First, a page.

Before Parasite There Was Borgman

Seven years before Bong Joon-ho made Parasite, Dutch director Alex van Warmerdam released his film Borgman. The two films have superficial as well as substantive similarities in both style and content. Both films take place in an austere and affluent suburban home, where a family is methodically manipulated and rearranged to suit a group of outsiders. Both films share a dark sense of humor that causes the viewer to laugh at grim or violent events. Both films use class as a driving force to fuel conflict and underscore economic disparity.

Where they differ most is in the use of the absurd. For the most part, Bong Joon-ho limits his film to what is plausible. There are certainly moments where reality is stretched, often for comic effect, but for the most part, there is nothing magical or truly bizarre. Not so for Warmerdam’s Borgman.

The grifters in Borgman are not a family as the Kims are in Parasite. Borgman’s interlopers are a strange, dour crew that literally springs up from beneath the ground. We are introduced to them when we follow a shotgun-toting priest and a few other townsfolk through the forest where they are hunting the crew. Each one of the crew is carefully concealed in a hole in the ground. When they jump out to escape they are dressed in three-piece suits and are ready to swiftly blend into society. It’s almost as if they are shapeshifters or some otherworldly forest spirits.

In Parasite the Kim family also lives below ground to emphasize the class difference between them and the Parks. In both films, the emphasis is on the otherness of the intruders. The forest people of Borgman seem to be of a lower class or even vagrants, but the absurdity of their origin and their strange behavior pushes their status as outsiders even further.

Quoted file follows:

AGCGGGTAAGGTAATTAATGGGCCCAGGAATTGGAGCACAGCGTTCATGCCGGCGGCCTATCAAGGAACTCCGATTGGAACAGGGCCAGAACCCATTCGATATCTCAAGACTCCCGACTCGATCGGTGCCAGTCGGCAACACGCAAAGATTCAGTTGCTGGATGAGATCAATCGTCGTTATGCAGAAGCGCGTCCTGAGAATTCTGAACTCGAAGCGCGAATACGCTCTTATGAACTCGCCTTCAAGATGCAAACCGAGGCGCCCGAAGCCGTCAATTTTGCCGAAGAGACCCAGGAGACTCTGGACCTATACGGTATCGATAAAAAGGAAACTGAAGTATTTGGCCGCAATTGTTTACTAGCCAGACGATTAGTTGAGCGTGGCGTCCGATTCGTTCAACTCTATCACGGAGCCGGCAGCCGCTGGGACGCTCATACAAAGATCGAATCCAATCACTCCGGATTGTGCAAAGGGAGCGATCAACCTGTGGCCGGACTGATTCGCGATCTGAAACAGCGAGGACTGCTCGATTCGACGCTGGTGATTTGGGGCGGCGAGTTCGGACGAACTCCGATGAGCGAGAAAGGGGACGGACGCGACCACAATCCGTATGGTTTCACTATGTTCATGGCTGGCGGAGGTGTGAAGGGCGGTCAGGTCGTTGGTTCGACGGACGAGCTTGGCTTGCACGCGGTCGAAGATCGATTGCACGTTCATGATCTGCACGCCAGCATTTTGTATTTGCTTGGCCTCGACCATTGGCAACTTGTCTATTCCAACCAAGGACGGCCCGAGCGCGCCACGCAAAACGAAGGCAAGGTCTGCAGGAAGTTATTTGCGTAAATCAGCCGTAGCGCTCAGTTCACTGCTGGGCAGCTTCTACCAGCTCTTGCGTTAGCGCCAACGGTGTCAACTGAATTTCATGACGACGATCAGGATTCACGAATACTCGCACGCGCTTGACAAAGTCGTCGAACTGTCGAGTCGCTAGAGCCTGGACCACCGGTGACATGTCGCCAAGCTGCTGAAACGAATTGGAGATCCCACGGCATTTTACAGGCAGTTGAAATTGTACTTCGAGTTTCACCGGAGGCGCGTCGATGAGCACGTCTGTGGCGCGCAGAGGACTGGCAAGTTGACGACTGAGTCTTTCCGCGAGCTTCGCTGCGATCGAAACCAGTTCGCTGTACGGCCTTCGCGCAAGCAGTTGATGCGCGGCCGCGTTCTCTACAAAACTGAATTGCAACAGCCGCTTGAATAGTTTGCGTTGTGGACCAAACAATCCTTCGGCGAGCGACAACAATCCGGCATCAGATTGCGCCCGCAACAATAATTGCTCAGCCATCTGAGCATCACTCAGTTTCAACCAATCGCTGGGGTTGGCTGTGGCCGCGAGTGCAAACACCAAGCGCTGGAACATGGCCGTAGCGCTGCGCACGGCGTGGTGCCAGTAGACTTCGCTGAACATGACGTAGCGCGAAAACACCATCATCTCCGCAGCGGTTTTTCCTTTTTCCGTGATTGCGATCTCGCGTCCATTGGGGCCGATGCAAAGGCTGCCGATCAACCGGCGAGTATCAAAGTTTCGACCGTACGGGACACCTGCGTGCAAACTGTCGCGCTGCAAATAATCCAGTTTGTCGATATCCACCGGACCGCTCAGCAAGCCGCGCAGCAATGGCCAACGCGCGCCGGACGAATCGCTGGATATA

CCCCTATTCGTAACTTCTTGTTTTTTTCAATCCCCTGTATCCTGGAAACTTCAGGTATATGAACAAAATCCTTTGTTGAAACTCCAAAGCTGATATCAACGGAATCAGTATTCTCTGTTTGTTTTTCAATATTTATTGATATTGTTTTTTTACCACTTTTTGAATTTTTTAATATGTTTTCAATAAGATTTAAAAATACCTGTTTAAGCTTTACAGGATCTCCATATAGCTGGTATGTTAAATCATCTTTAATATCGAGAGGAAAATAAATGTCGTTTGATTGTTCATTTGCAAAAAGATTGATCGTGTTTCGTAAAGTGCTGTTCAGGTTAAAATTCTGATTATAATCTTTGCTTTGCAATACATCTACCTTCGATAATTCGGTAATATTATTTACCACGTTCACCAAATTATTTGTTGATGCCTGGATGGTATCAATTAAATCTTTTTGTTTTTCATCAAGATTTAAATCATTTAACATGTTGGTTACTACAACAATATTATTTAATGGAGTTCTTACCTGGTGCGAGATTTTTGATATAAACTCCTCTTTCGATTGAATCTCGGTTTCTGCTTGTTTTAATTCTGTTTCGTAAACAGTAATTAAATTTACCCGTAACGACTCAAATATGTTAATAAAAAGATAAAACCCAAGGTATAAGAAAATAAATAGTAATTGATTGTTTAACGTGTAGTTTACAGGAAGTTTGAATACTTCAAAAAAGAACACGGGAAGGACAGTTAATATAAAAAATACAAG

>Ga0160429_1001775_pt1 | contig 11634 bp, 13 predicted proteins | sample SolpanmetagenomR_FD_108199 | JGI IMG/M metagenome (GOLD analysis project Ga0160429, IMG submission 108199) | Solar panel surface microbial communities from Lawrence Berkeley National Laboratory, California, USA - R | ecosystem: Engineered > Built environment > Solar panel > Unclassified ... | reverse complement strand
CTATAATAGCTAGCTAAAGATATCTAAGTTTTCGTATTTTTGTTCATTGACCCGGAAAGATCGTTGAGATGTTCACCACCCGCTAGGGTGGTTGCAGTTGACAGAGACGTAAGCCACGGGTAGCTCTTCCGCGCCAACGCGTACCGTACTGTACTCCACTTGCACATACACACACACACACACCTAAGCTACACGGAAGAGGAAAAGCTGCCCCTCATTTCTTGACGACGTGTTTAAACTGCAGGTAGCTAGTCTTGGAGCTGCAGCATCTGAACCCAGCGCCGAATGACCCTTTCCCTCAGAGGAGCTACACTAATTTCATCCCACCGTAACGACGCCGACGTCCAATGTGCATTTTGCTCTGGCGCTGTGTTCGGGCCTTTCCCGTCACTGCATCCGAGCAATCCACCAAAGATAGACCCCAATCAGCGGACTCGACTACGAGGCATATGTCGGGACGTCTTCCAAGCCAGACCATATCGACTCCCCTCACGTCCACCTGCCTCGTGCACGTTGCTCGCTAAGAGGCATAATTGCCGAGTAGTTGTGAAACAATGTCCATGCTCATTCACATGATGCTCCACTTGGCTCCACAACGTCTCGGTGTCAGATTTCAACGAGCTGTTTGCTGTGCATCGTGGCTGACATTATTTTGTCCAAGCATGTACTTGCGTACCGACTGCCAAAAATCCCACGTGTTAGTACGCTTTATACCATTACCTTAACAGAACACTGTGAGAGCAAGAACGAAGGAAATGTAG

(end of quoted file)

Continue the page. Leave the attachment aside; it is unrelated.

Borgman follows a tradition in film, and in narratives in general, where a conventional, affluent couple is subjected to an attack by a less civilized, more primal force. Films like Nosferatu, Rashomon, or Straw Dogs assault society’s basic building block, the married couple. The nuclear family is a stand-in for society’s values, they exemplify what society holds most dear. The idea in such films is to apply stress to the marital relationship with the forceful introduction of base and libidinal behavior and then observe the result. It can be a way to either reaffirm social values by showing their necessity or undermine social values by showing their weak artificiality.

The film Borgman is named after the leader of the grifting crew who quietly orchestrates a systematic dismantling of the married couple’s home. The couple is named Richard and Marina. They live a seemingly idyllic, upper-middle-class life in the clean, orderly safety of the suburbs. The placid facade of the suburbs, like the married couple, is often used as a way of illustrating societal repression of any behavior that does not conform to mainstream norms. Examples abound like The Stepford Wives, Happiness, Blue Velvet, The Ice Storm, Get Out, and The Graduate. All of them seek to peel back the contented mask that the suburbs dons.

On the movie’s poster Borgman is made to look like Svengali. The comparison is apt in that both men seem to have preternatural abilities to control people, but Borgman isn’t interested in sex or power. It’s never clear what he is interested in. This ambiguity is contrasted against his completely methodical demeanor and a sense that everything is completely planned out.